January 25, 2007 04:57 ET

Unions win landmark pensions case

LONDON, UNITED KINGDOM--(CCNMatthews - Jan. 25, 2007) -

Attention: Industrial, political, business, pension, personal finance and legal correspondent

Thousands of workers are celebrating today after the European Court of Justice (ECJ) ruled that the UK government has failed to properly implement European law and so could be entitled to full compensation for their lost pension savings.

In the case brought by Amicus and Community unions on behalf of 1,000 members formerly employed by Allied Steel and Wire (ASW) in Cardiff and Sherness, the court found that successive UK government's have failed to properly implement the European Insolvency Directive which should have been in effect since 1983.

Now the UK courts could rule that workers should be fully compensated for losing all or substantial parts of their pensions after their employer's went bankrupt. The case now has to be referred back to the UK High Court which will decide if the breaches are significant enough to make the government pay full compensation to thousands of victims of company insolvency.

Derek Simpson, Amicus' General Secretary, said today: "This judgement vindicates our decision to take this case all the way to the ECJ. We have consistently said that we will defend our member's rights on pensions and this case demonstrates that successive governments have failed workers who have heeded their advice to save for their retirement.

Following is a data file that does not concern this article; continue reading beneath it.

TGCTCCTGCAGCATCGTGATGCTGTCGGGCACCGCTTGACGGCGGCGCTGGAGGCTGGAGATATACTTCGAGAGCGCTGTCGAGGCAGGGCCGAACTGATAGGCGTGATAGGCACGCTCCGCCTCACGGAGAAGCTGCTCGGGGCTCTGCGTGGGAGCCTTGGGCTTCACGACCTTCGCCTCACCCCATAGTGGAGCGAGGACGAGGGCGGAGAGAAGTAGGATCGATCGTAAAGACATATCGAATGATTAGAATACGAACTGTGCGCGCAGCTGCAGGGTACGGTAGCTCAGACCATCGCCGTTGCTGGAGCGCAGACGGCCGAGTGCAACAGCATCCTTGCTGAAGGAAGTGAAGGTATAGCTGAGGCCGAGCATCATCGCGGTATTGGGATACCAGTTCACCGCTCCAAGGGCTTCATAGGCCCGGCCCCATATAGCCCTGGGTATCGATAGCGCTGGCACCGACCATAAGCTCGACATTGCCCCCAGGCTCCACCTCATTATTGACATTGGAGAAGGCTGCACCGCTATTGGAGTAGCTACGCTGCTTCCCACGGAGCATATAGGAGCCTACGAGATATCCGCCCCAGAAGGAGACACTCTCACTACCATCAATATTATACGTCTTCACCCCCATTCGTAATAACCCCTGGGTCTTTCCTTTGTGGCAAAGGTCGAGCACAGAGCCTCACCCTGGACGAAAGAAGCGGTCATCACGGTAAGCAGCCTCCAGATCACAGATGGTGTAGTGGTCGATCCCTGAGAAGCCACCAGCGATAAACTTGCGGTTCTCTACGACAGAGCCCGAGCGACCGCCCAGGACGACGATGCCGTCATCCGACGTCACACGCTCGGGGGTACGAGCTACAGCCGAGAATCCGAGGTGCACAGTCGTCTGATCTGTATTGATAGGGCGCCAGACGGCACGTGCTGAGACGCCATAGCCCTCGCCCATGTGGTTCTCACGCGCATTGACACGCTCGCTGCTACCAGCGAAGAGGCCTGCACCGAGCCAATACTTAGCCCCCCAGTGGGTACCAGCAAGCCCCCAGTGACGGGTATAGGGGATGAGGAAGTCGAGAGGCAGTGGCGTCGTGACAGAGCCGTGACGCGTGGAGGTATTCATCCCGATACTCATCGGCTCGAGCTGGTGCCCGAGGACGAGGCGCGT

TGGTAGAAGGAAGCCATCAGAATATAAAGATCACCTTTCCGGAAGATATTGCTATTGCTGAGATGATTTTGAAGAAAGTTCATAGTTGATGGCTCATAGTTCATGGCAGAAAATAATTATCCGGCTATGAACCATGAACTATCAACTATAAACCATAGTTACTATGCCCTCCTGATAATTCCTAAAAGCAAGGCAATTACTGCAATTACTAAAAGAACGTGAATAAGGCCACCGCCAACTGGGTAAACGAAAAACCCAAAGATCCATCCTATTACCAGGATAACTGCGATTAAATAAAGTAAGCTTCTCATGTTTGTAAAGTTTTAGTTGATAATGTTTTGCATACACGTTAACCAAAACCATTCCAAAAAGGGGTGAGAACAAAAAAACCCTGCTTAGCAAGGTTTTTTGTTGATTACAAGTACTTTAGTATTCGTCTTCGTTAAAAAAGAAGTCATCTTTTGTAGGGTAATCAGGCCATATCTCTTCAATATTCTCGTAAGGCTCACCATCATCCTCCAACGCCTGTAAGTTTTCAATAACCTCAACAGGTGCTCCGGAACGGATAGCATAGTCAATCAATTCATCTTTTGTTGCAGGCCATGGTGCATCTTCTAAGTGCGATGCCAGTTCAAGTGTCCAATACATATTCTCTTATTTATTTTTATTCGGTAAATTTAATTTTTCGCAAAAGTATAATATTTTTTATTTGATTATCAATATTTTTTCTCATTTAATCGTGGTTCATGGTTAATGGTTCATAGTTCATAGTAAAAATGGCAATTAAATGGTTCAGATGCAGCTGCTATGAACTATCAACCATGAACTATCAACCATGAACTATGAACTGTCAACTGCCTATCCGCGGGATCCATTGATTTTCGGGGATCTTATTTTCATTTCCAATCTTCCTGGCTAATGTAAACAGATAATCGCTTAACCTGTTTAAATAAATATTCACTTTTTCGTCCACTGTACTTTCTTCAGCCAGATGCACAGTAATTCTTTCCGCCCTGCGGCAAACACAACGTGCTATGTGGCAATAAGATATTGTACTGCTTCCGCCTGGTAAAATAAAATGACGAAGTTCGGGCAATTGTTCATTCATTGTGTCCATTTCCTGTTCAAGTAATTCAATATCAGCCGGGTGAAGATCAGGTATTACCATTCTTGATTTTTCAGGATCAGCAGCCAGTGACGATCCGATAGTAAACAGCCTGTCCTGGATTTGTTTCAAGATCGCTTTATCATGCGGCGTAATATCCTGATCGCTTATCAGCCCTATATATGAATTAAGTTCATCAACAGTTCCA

"We are confident that when this case returns to the UK High Court, our arguments will be upheld and our members who, through no fault of their own, lost all or substantial parts of their pensions, will be fully reimbursed. It is also a vital judgement in restoring peoples faith in the pensions industry. In order to save sensible and throughout their working lives, people need to be reassured that their money is safe."

The outcome of this case could also have a bearing on the Pension Protection Fund (PPF) set up by the government to protect workers' occupational pensions in cases of insolvency. Currently PPF is not retrospective and only covers people affected from May 2005 onwards. It also sets limits at 90% of people's lost pensions and a cap of Pounds Sterling 26,000 which could be deemed illegal.
In the region of 125,000 workers are thought to have lost their savings through the insolvency pension's trap.

Julie Morgan, MP for Cardiff North has tabled an amendment to the Pensions Bill calling for 100% compensation. She has also tabled an Early Day Motion calling on the Government to ensure that those who lost their expected pension due to employer insolvency receive the pensions they saved for.

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Note to editors

1.The union's case challenged the UK Governments', past and present, failure to implement a 1980 European Directive, which should have been in place by 1983. The Directive requires member states to take measures to protect the occupational pensions of employees in the event of their employer's insolvency.

2.Amicus and Community issued a High Court claim on behalf of 1,000 pension scheme members of Allied Steel and Wire Ltd (ASW) from Cardiff and Sheerness who lost the bulk of their pensions when the company was declared bankrupt in 2002, leaving two pension funds in deficit.

3.Article 8 of the European Insolvency Directive reads:

"Member States shall ensure that the necessary measures are taken to protect the interests of employees and of persons having already left the employer's undertaking or business at the date of the onset of the employer's insolvency in respect of rights conferring on them immediate or prospective entitlement to old-age benefits, including survivors' benefits, under supplementary company or inter-company pension schemes outside the national statutory social security schemes."

Contact Information

  • Amicus
    Brian Gallagher
    07957 995 947
    Catherine Bithell
    0207 240 8909
    07958 473 224